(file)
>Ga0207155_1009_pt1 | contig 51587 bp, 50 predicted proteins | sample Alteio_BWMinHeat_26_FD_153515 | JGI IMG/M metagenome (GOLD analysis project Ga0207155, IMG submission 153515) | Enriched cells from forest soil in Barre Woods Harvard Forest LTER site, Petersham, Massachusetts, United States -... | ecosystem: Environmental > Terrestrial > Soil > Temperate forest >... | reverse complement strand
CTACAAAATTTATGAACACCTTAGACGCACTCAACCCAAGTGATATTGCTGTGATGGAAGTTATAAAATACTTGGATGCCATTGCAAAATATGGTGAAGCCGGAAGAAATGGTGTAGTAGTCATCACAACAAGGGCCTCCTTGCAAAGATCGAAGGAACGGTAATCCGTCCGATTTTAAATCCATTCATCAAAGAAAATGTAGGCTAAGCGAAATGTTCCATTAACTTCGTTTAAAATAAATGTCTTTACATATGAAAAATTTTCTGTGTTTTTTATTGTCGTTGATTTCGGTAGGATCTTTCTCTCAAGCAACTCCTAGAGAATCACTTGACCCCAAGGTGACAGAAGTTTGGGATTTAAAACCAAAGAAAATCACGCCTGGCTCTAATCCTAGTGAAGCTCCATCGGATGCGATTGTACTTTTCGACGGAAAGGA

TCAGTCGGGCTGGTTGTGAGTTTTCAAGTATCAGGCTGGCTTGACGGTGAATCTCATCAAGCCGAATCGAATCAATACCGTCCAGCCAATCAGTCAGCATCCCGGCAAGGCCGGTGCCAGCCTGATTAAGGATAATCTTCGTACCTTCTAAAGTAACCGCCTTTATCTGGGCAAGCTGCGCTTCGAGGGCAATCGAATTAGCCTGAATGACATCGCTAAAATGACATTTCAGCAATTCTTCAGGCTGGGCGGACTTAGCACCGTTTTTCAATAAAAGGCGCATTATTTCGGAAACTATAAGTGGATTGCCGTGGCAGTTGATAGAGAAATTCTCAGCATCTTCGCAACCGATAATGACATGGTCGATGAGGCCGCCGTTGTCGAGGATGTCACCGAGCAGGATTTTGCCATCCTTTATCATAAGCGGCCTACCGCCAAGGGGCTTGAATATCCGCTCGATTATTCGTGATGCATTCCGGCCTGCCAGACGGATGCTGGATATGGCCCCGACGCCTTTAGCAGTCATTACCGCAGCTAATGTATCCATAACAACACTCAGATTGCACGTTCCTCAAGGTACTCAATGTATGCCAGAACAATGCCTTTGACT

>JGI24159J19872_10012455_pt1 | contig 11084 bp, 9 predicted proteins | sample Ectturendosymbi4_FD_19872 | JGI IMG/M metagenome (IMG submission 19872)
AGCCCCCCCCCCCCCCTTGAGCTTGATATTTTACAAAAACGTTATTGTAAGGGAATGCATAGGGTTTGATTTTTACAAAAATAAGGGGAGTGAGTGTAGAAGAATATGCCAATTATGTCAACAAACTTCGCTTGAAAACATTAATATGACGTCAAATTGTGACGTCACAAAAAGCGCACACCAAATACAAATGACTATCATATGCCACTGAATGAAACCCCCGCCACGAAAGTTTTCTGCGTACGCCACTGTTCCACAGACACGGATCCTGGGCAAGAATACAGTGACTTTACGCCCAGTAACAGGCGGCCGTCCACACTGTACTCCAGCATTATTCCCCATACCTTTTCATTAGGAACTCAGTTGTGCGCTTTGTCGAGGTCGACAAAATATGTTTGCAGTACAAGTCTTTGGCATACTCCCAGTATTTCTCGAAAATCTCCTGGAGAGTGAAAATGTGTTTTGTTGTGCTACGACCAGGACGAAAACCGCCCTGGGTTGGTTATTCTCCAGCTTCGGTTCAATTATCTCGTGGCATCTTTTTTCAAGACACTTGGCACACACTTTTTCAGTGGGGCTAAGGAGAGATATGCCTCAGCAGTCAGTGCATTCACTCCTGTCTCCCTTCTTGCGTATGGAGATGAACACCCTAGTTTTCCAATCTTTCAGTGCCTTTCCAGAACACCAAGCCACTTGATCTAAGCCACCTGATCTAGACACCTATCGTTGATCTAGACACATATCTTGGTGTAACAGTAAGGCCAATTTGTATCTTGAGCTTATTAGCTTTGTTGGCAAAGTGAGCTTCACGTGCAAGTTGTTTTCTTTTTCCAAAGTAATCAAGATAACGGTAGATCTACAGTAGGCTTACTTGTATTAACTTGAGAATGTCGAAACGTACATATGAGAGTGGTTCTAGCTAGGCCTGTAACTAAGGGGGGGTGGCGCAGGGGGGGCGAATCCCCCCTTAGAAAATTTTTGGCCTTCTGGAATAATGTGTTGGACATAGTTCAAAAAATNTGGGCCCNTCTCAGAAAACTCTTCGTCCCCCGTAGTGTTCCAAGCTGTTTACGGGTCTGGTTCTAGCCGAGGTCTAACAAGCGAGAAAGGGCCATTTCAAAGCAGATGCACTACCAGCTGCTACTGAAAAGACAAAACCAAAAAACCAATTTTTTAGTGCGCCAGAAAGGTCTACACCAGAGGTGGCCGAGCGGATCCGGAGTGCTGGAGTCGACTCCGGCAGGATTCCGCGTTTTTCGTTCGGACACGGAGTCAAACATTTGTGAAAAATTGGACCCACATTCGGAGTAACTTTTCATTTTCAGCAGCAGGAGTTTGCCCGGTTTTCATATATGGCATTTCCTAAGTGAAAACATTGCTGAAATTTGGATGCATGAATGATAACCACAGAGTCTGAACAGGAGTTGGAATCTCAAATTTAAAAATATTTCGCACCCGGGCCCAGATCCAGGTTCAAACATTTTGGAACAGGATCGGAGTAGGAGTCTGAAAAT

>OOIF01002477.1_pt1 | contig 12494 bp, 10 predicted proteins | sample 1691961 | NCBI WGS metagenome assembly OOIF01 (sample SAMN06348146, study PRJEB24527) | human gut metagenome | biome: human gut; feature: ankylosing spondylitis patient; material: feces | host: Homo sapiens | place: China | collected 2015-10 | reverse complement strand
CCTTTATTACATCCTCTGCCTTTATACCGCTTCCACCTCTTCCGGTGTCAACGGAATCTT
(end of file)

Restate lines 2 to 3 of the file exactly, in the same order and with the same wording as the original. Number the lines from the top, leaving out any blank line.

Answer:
CTACAAAATTTATGAACACCTTAGACGCACTCAACCCAAGTGATATTGCTGTGATGGAAGTTATAAAATACTTGGATGCCATTGCAAAATATGGTGAAGCCGGAAGAAATGGTGTAGTAGTCATCACAACAAGGGCCTCCTTGCAAAGATCGAAGGAACGGTAATCCGTCCGATTTTAAATCCATTCATCAAAGAAAATGTAGGCTAAGCGAAATGTTCCATTAACTTCGTTTAAAATAAATGTCTTTACATATGAAAAATTTTCTGTGTTTTTTATTGTCGTTGATTTCGGTAGGATCTTTCTCTCAAGCAACTCCTAGAGAATCACTTGACCCCAAGGTGACAGAAGTTTGGGATTTAAAACCAAAGAAAATCACGCCTGGCTCTAATCCTAGTGAAGCTCCATCGGATGCGATTGTACTTTTCGACGGAAAGGA

TCAGTCGGGCTGGTTGTGAGTTTTCAAGTATCAGGCTGGCTTGACGGTGAATCTCATCAAGCCGAATCGAATCAATACCGTCCAGCCAATCAGTCAGCATCCCGGCAAGGCCGGTGCCAGCCTGATTAAGGATAATCTTCGTACCTTCTAAAGTAACCGCCTTTATCTGGGCAAGCTGCGCTTCGAGGGCAATCGAATTAGCCTGAATGACATCGCTAAAATGACATTTCAGCAATTCTTCAGGCTGGGCGGACTTAGCACCGTTTTTCAATAAAAGGCGCATTATTTCGGAAACTATAAGTGGATTGCCGTGGCAGTTGATAGAGAAATTCTCAGCATCTTCGCAACCGATAATGACATGGTCGATGAGGCCGCCGTTGTCGAGGATGTCACCGAGCAGGATTTTGCCATCCTTTATCATAAGCGGCCTACCGCCAAGGGGCTTGAATATCCGCTCGATTATTCGTGATGCATTCCGGCCTGCCAGACGGATGCTGGATATGGCCCCGACGCCTTTAGCAGTCATTACCGCAGCTAATGTATCCATAACAACACTCAGATTGCACGTTCCTCAAGGTACTCAATGTATGCCAGAACAATGCCTTTGACT